"I think that these are markets we should look at, and not dismiss," government news service ABI quoted the official as saying. Rios acknowledged that the task would now be more difficult, although he has not given up hope of breaking into the North American market. "The market says that he who knocks first, knocks twice," he said. "Unfortunately we didn't knock first."
Bolivia's hesitation hit both its investment image and its pocket. Estimates are that the project would have brought in US$600mn annual income from liquid hydrocarbons and another US$232mn from gas. The government itself stood to have gained US$200mn a year in tax revenues, equivalent to 2.5% of GDP, economic development minister Xavier Nogales said.
The multi-billion dollar Pacific LNG project, led by Spain's Repsol YPF and two British companies, collapsed when the country's political opposition seized on the issue, staging protests against exporting the gas. The demonstrations led to the downfall of President Gonzalo Sanchez de Lozada in October.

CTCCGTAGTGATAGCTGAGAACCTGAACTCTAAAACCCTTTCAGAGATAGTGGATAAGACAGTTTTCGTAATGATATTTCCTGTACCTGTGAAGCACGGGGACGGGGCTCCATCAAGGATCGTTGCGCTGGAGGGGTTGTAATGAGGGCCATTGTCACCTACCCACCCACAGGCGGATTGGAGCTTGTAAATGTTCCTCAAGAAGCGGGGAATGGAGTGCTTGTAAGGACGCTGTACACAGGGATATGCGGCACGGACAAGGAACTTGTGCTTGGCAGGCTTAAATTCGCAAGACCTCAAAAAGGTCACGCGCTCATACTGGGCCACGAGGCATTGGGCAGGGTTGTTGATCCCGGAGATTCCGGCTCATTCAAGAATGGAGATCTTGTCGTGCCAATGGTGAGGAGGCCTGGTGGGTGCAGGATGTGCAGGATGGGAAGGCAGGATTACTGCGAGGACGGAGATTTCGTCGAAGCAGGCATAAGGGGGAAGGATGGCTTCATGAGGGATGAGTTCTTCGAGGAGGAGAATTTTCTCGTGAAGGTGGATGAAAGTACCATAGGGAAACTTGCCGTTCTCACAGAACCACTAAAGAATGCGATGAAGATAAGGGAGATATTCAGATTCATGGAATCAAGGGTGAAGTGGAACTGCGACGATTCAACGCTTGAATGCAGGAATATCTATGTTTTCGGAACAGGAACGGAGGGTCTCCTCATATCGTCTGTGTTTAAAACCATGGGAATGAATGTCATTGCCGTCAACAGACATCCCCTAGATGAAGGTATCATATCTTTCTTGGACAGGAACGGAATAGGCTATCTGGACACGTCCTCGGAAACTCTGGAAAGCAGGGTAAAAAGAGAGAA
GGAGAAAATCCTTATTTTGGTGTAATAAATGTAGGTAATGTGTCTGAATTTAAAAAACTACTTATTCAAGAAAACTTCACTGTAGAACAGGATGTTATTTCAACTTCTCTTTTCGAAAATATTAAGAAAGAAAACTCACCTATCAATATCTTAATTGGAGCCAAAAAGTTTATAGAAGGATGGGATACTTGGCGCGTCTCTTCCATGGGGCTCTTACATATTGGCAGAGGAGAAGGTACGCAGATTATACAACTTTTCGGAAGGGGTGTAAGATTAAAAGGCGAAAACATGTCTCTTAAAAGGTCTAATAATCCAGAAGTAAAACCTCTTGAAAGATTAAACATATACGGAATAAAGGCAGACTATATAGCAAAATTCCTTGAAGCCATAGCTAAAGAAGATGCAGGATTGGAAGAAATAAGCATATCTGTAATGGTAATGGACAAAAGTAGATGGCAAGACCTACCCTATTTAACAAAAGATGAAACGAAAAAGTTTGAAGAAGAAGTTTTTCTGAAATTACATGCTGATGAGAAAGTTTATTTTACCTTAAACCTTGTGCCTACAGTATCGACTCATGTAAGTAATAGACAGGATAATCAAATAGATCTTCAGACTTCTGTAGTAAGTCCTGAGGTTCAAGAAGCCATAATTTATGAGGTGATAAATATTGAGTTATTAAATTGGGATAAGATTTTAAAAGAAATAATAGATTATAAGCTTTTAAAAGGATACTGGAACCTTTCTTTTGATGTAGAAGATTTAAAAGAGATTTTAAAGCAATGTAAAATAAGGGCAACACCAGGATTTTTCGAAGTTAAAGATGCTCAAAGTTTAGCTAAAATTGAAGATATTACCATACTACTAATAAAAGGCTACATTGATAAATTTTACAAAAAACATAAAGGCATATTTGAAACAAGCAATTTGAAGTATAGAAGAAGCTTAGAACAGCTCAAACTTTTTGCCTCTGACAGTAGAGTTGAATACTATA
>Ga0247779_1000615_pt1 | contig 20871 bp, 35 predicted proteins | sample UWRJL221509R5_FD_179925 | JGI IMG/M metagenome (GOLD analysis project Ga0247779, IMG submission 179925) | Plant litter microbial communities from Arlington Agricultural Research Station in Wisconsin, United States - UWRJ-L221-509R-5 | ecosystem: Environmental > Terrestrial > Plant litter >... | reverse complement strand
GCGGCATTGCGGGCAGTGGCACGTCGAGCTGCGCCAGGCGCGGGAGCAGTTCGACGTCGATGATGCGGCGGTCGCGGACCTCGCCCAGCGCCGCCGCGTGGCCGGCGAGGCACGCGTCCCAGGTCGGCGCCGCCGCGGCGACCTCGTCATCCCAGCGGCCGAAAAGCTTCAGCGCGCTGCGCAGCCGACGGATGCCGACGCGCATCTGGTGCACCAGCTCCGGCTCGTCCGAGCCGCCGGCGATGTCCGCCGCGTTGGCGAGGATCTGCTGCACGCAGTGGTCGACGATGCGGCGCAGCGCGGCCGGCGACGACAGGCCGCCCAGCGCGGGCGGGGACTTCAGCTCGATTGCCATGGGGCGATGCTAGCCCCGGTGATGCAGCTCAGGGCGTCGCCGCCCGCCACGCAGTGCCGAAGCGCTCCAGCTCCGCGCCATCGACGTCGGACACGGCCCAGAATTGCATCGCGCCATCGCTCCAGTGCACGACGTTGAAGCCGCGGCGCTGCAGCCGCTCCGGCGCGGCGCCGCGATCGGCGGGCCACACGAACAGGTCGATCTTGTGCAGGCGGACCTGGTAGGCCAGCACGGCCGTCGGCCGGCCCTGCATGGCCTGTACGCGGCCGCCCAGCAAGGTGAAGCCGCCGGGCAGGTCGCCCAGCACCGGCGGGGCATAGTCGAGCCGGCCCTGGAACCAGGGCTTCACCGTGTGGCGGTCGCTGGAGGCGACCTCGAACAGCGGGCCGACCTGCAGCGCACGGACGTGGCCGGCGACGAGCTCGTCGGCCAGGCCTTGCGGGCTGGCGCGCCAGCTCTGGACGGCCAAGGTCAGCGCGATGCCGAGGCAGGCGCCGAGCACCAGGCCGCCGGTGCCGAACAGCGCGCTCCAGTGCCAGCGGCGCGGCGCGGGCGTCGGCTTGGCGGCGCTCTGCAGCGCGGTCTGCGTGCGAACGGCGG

However, the country has 56 trillion cubic feet of reserves, and Rios said there is still plenty for export even after the government encouraged local consumption by making residential connections and converting cars to vehicular natural gas (VNG). "Gas is super-abundant both for massive industrialization within the country and also for export," he said. Nogales added that Bolivia needs a rational and systematic hydrocarbons export policy, which would give the country cheap and efficient power to make its industrial production more competitive.
Losing out on the US-Mexican market was confirmed when the would-be offtaker, Sempra Energy, signed a supply deal from Indonesia in December, leaving Bolivia with only Brazil as a current market. Brazil now has monopoly power to try and reduce prices. Moreover, the country still has to clarify the growth of its electric power sector, upon which a large part of its demand for Bolivian gas rests. "We are a little at the mercy of what they want to do in Brazil with their power sector," Rios said. "They also have [regulatory] problems, which drastically affect Bolivia."
According to Nogales, the government proposes three immediate courses of action: speeding up efforts to find new gas markets, encouraging the domestic use of natural gas, and diversifying the range of exportable products along with opening more markets to Bolivian exports.
The government wants to involve state oil company YPFB more closely in the search for new markets. "We have to start negotiating directly with countries such as Mexico or the US and not let oil companies be the ones who decide if they want to buy Bolivian gas to export it," Nogales said. Meanwhile, President Carlos Mesa is due to announce changes to the country's hydrocarbons law this Sunday (Jan.4), local press reported.
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